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   No matter how hard we have worked to boost our timing skills, we still have to deal with the fact that we’ll never reach absolute perfection of execution.

   As we well know, especially if we have been playing for a while, perfection is non achievable, is a myth, and, most of all, is actually useless.

   Because music is communication, and what arrives to the listener, and what is really important, is the authenticity, the uniqueness, the personality.  In other words, the expression of what we are. Which, paradoxically, is only possible with a great deal of accuracy but would be destroyed by perfection if we ever reached it.

   So, in order to further optimize our timing, in this article we explore a series of techniques that we can include in our routine, both when practicing and when playing, to contribute to making it even more solid and definite, letting go of perfection yet still aiming for excellence.

   In addition to whatever timing studies we are working on, it’s going to be very helpful to learn strategies aimed at cleaning up any rough edges and handling the inevitable imperfections as well as possible, so as to be ready for when they will emerge in our live or studio performances.

   Most of these ideas can be applied both with and without the metronome, granting huge benefits no matter what the setup.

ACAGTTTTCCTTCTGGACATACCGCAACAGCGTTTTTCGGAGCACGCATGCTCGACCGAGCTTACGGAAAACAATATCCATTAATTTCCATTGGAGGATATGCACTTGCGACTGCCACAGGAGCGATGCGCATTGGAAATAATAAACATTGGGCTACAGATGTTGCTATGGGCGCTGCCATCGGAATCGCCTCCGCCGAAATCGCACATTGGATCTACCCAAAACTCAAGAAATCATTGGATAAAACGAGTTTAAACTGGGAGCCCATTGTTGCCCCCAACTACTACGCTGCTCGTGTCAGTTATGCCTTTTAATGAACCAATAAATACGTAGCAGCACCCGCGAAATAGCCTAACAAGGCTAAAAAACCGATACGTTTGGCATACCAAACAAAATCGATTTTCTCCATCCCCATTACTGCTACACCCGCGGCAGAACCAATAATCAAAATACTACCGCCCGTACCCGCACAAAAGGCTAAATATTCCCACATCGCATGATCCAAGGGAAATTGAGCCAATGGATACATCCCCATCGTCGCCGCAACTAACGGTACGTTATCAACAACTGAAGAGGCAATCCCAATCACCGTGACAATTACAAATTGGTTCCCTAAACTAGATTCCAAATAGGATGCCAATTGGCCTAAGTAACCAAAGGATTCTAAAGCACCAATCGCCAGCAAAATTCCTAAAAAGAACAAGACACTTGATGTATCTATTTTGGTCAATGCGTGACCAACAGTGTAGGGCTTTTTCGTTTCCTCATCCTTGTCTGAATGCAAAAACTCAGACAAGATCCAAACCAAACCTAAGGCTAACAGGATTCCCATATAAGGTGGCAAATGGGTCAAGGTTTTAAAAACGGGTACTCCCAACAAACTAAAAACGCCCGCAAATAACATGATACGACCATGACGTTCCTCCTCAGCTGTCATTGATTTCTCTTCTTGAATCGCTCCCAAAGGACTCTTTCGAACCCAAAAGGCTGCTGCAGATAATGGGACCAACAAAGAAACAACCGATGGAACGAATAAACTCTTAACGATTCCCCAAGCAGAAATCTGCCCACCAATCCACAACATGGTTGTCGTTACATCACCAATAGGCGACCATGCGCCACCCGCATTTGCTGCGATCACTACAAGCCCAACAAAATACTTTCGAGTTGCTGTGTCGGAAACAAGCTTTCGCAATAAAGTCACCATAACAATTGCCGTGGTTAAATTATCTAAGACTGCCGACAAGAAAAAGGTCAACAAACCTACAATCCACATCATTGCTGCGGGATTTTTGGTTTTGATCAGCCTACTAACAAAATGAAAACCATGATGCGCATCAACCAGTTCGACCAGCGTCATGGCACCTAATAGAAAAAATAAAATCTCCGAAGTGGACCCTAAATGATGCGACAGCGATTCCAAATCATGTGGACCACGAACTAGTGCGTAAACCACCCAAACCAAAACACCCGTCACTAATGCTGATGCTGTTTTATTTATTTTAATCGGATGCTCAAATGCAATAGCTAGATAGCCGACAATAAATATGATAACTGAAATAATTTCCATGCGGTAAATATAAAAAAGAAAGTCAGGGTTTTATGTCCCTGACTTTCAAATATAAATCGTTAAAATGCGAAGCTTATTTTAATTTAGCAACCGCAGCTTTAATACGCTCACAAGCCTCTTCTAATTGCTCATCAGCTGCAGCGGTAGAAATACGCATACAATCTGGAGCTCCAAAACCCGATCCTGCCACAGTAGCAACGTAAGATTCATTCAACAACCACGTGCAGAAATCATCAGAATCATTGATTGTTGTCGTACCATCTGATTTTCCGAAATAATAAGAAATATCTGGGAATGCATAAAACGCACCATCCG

To download a free PDF version of this article click here:

1We need to develop and finetune an inner alarm system. We can think of this mechanism like a warning device that gets activated when we deviate from the beat.
   The longer we practice with a reliable external source of the pulse (metronome, loops or musicians with very good timing), the more this system becomes sensitive and gets triggered at the tiniest variation.
   At some point it will be so effective that it will intervene even in absence of external references. We are going to automatically feel a sensation arise, which will warn us we are deviating slightly, and as a consequence instantly proceed with a correction.
   This precious tool will be crucial to make the right adjustments, in almost imperceptible ways, before the discrepancy from the beat gets so wide that it becomes impossible to perform a smooth and linear correction.

2We need to take responsibility about where the beat is. We can’t rely on the metronome forever, chasing it and using it like a comfortable crutch to continuously show us where the pulse is.